I decide it’s time for a break from the blurred screen and computer camera that is hell-bent on capturing me in the worst possible light on yet another video conference call, so I head for the backyard with a book of poetry. It is Earth Day. The air smells clean. The sky is azure blue. Benefits, I am told, from a significant reduction in emissions due to the “shelter-in-place” mandate, the negative economic ramifications of which have been well documented, to include no less than 4 million Americans who are unemployed. I offer a heartfelt prayer for them, absent of inner chatter, and welcome a steady breeze, green leaves waving, that would make most anyone smile.
I watch a grey squirrel search for the perfect spot to bury his spoils next to a small patch of earth where my wife has planted some seeds. Some are starting to sprout, and I am reminded of Martin Luther who is quoted as saying: Even if I knew that tomorrow the world would go to pieces, I would still plant my apple tree. During these anxious and fearful times, let each and every one of us plant our apple tree. Let us not resign ourselves to some bleak future that is not yet, or continue in outrage over a past we cannot change. Let us welcome both rain and sun and continue to plant seeds of kindness, care, compassion, love, and hope.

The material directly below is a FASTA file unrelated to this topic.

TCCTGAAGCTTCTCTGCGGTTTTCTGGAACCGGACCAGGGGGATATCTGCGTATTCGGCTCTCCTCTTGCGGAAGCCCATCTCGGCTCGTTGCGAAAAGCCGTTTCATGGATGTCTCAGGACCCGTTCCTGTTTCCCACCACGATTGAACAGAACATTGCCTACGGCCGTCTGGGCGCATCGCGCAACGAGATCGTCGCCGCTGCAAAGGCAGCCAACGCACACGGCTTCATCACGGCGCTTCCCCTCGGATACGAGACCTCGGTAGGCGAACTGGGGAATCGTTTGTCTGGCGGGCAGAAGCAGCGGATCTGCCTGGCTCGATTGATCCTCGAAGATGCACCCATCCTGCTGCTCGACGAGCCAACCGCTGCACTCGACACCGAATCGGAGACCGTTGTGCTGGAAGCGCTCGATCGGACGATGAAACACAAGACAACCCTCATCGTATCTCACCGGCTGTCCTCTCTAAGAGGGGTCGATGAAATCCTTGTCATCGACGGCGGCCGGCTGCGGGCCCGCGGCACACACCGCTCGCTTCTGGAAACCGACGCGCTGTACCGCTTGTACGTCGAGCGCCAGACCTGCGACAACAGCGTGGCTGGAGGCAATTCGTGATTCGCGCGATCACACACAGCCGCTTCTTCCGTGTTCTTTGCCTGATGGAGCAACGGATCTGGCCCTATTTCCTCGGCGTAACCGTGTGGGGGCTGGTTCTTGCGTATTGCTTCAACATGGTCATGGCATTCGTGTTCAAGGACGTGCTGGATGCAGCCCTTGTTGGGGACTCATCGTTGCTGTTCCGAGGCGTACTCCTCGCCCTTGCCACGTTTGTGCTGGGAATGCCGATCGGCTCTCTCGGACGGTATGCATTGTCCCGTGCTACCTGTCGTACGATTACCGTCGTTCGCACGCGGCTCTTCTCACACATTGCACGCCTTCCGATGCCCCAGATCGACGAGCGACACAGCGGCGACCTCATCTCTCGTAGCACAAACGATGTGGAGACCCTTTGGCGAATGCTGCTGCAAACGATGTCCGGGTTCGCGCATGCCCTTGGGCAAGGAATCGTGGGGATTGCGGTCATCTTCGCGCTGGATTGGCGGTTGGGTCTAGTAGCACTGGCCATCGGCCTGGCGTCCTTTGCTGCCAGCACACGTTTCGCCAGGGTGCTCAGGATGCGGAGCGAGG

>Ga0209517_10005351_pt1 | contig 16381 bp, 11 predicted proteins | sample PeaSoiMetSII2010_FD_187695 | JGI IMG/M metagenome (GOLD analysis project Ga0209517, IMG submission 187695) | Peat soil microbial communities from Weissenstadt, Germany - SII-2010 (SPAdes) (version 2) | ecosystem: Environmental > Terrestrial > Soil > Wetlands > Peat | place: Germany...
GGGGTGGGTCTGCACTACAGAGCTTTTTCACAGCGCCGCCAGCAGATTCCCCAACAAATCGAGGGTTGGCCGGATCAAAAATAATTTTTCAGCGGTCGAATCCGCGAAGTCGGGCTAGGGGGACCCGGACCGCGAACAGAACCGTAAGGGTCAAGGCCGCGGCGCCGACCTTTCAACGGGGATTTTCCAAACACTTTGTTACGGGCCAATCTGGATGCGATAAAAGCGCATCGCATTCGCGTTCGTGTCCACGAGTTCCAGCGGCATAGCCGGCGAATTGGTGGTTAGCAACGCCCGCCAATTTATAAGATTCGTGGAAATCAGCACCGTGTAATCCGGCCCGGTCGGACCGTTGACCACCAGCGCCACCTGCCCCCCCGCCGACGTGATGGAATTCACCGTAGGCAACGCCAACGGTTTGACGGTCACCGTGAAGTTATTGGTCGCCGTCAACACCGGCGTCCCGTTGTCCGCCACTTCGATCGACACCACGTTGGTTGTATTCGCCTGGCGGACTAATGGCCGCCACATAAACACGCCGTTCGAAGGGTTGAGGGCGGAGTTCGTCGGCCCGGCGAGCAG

A poem for us on this Earth Day titled, The Sun, by Mary Oliver.
Have you ever seen
in your life
than the way the sun,
relaxed and easy,
floats toward the horizon
and into the clouds or the hills,
or the rumpled sea,
and is gone–
and how it slides again
out of the blackness,
on the other side of the world,
like a red flower
streaming upward on its heavenly oils,
say, on a morning in early summer,
at its perfect imperial distance–
and have you ever felt for anything
such wild love–
do you think there is anywhere, in any language,
a word billowing enough
for the pleasure
that fills you,
as the sun
as it warms you
as you stand there,
or have you too
turned from this world–
or have you too
May the Lord bless you and keep you.